Empty pipelines spill no oil

The Kinder Morgan pipeline should be built for the same reason as the pyramids –as a national monument.

The pyramids employed workers but served no practical purpose other than an grand burial site for the pharaohs. The humble graves of the workers would have served the pharaohs just as well.

   Composite: David Charbonneau

Construction of the People’s pipeline will employ well-paid union workers. It’s supposed to carry crude oil to Asia but that market doesn’t exist. Therefore, it will serve as a wonderful monument to the “National Interest.”

The pipeline should be built because it serves political interests. Premier Notley’s hopes to be re-elected depend on completion of the pipeline. In her letter to Maclean’s, she said:

“And together, we are building this pipeline — with B.C. workers, using steel made in Saskatchewan, from ore mined in Quebec. Now, it’s time to pick those tools back up, folks. We’ve got a pipeline to build.”

While I’m less optimistic about the future of fossil fuels than Notley, I would rather see her re-elected than Jason Kenney, leader of United Conservative party of Alberta. A progressive premier with delusions about the future of oil sands is better than a retrograde one with similar delusions.

The People’s pipeline will bring the feuding NDP family members back into the fold where they can return to civility. This spat has been an embarrassment for the NDP for the new leader Jagmeet Singh.  Until recently, the NDP was one big happy family; unlike other parties, there is only one party provincially and federally.

The pipeline should be built to strengthen our federation. Prime Minister Trudeau is correct in asserting the nation’s right to move goods to market over the objections of provinces. One province should not have the ability to stop the national transport of commodities.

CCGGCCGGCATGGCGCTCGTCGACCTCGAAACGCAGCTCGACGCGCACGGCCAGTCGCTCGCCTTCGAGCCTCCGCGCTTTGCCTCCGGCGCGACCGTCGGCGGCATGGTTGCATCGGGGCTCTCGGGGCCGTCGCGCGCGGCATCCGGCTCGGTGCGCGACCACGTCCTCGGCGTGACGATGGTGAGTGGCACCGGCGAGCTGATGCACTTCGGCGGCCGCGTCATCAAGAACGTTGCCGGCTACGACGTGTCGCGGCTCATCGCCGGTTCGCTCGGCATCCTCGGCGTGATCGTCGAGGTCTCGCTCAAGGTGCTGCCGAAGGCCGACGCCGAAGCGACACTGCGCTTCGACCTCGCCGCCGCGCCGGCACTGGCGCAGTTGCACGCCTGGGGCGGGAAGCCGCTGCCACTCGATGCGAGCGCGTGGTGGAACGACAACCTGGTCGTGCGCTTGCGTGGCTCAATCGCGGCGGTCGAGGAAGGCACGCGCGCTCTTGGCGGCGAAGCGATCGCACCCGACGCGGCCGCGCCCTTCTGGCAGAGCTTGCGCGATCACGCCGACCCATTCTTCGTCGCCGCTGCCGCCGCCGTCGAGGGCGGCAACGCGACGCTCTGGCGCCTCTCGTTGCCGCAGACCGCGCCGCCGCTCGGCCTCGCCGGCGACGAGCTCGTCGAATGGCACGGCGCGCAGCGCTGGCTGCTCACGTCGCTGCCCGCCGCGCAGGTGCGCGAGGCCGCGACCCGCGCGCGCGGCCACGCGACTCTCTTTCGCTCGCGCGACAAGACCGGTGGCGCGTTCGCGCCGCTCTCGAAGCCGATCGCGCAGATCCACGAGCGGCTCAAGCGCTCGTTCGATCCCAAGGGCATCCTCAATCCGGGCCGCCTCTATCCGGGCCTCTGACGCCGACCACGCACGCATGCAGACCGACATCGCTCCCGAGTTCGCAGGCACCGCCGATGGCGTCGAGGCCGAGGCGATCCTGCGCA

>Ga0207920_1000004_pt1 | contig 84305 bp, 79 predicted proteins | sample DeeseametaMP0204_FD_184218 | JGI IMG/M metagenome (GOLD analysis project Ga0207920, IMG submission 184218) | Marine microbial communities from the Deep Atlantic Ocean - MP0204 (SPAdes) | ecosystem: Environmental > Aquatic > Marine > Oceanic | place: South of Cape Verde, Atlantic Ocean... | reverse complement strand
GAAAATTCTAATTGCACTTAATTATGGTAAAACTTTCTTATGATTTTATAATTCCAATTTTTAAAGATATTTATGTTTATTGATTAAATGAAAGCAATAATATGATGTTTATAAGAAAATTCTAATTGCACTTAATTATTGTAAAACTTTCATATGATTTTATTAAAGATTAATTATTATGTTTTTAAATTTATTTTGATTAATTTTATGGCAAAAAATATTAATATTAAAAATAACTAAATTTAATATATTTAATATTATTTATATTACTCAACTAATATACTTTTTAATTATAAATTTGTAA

While the symbolism of the pipeline is strong, the financial rationale for the pipeline hinges on flawed logic. Finance Minister Morneau claims the pipeline is required to get oil to “tidewater” so it can be sold at higher prices than in the U.S.  Economist Robyn Allan is not so sure:

“The facts don’t support the argument. The economics aren’t there. This project is financially compromised and not commercially viable (Globe and Mail, June 2, 2018).”

The fantasy is that Asia will pay more for the goop than it could be sold for in North America. However, in recent years, heavy crude has consistently sold for significantly less in Asia than the U.S.  Refineries in Texas, Louisiana and Mississippi are ready; they have been re-engineered to process the heavy crude of the oil sands.

Just one per cent of the oil in the existing pipeline flows to Asia. Another pipeline won’t change that fraction. Most oil goes to California and Washington State where it is refined and sold back to Canada as expensive automotive fuel.

The financial reality is that TransCanada’s Keystone XL pipeline to the U.S. is a better bet in getting crude oil to market. The off again/on again pipeline is breathing new life under the Trump administration.